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Elisity Blog

RMM Tool Vendor, TeamViewer says Segmentation Between Environments Prevented Widespread Attacks

TeamViewer, a popular RMM (Remote Monitoring and Management) tool vendor, reported that its recent breach by cyberthreat actor Midnight Blizzard/APT29 resulted in limited damage, thanks to network segmentation architecture that prevented lateral movement across environments.

TeamViewer announced details of the breach this week, which had more than 600,000 customers globally on alert. In a statement on their “Trust Center” page, TeamViewer stated: “Following best-practice architecture, we have strong segregation of the Corporate IT, production environment, and TeamViewer connectivity platform in place. This means we strictly separate all servers, networks, and accounts to help prevent unauthorized access and lateral movement between environments. This segregation is one of multiple layers of protection in our ‘defense-in-depth’ approach.”

The investigation and incident response team for the attack compromised both TeamViewer employees and leading global cybersecurity experts. They determined the source of the June 26 attack as originating from the credentials of a standard employee account within the corporate IT environment.

Software Supply Chain Security Is Critical

This TeamViewer software supply chain attack demonstrates how threat actors can exploit even the most fortified systems by circumventing traditional detection methods through advanced techniques. The attackers are believed to be Midnight Blizzard/APT29, a nation-state-backed threat actor group associated with Russia’s Foreign Intelligence Service (SVR), which has been operating since 2008.

The attack underscores the importance of software supply chain security. TeamViewer acknowledges that it represents a significant, homogenous attack surface and vector for its global customer base of over 600,000. Remote Monitoring and Management (RMM) software is extensively used by corporate IT teams and managed service providers (MSPs) to connect to, monitor, and control computers, machines, and other devices across an organization or client endpoints.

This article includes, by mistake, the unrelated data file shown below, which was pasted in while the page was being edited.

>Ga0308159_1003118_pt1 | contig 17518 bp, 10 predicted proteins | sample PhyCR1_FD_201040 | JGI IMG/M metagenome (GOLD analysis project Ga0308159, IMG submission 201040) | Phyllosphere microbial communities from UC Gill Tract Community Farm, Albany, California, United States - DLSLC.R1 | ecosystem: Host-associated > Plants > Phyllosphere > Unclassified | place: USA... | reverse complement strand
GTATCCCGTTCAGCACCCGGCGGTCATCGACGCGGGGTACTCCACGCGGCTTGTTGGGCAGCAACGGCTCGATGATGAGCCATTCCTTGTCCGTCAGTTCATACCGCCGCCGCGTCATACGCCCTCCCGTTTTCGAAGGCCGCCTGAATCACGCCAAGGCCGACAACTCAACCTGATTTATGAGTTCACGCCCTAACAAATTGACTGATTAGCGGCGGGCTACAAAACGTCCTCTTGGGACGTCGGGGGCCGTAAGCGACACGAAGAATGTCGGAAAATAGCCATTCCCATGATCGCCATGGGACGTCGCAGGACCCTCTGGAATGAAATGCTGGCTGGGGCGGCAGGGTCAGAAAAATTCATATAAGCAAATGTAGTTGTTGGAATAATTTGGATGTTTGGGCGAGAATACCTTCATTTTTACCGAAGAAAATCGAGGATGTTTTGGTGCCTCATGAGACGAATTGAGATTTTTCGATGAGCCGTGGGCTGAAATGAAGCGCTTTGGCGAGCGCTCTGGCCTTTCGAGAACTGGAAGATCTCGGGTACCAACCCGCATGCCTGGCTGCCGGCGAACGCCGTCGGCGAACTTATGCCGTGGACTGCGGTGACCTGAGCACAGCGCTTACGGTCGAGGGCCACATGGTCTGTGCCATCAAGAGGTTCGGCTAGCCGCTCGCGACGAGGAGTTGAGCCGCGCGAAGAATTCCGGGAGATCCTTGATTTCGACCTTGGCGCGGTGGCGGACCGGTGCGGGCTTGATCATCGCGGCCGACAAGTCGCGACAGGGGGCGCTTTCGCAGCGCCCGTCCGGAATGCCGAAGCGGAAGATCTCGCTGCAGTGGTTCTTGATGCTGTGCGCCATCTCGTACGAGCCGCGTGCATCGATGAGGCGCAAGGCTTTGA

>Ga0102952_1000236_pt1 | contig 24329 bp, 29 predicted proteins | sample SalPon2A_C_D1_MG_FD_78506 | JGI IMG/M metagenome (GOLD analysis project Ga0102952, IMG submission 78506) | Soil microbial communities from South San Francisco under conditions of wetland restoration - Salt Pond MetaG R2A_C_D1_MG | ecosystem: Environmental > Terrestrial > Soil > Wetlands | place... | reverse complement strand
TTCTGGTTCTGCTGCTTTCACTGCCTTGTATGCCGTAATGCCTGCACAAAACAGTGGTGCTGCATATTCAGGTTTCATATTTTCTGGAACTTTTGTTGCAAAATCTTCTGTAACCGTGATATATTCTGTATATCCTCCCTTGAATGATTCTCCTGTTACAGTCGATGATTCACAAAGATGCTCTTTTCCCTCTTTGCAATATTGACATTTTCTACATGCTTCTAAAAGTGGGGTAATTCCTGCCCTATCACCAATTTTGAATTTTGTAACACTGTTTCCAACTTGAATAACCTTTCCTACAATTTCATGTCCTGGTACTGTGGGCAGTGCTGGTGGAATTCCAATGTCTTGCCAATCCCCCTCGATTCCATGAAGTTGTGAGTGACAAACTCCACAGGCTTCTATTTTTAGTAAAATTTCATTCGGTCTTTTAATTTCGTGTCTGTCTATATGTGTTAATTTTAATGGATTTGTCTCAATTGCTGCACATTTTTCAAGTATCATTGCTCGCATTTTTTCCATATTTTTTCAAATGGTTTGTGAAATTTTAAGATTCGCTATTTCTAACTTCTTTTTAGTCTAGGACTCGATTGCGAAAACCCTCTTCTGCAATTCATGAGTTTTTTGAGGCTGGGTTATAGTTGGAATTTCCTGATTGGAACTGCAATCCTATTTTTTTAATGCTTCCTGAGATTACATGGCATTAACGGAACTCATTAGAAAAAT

RMM Tools As An Attack Vector

RMM tools have long been recognized as attack vectors. One of the most notable attacks was the Kaseya VSA ransomware attack (July 2021), which caused downtime for over 1,000 organizations. Other recent attacks leveraging RMM tools include ConnectWise ScreenConnect (2024), detailed by Huntress, an active vendor and MSP community member.

Unfortunately, ConnectWise ScreenConnect has been used during a spate of recent Blackcat ransomware attacks against healthcare providers, according to the FBI, CISA, and HHS. As a result of this attack, ConnectWise collaborated closely with their teams and the MSP community, making several changes to their incident response program, detailed by their CISO.

All these RMM attacks have prompted global authorities to collaborate actively, educating and providing guidance. Consequently, cybersecurity authorities from the United Kingdom, Australia, Canada, New Zealand, and the United States have released a joint advisory with CISA titled Protecting Against Cyber Threats to Managed Service Providers and their Customers Alert Code AA22-131A, along with a specific advisory for Protecting Against Malicious Use of Remote Monitoring and Management Software Alert Code AA23-025A.

The Value of Microsegmentation and Identity-Based Zero Trust Architectures

RMM tools, like many others in the IT management stack, require organizations to be vigilant in understanding how to protect their attack surface and limit the potential blast radius from vulnerabilities in their “software supply chain vendors.” Properly deployed network segmentation and identity-based explicit trust architectures are essential components of a robust Zero Trust and defense-in-depth security program. This approach minimizes lateral movement by attackers, making it challenging for them to discover or access critical systems and data. Network segmentation also enables more granular control and monitoring of traffic between segments, facilitating quicker detection and response to malicious activities. By implementing identity-based policies that dynamically adjust to user and device contexts, organizations can bolster their security posture, reduce the attack surface, and better defend against sophisticated threats aligned with the MITRE ATT&CK framework.

Elisity can block lateral movement, minimize the attack surface, and prevent unauthorized data exfiltration by dynamically profiling and controlling access based on identities. This comprehensive approach ensures that even if an attacker breaches part of the network, their ability to propagate and cause further damage is significantly curtailed. With Elisity, organizations can enhance their security posture, safeguard critical assets, and maintain network integrity, thereby ensuring business continuity and resilience against future threats.

Request a demo to see how Elisity can greatly accelerate your microsegmentation efforts.

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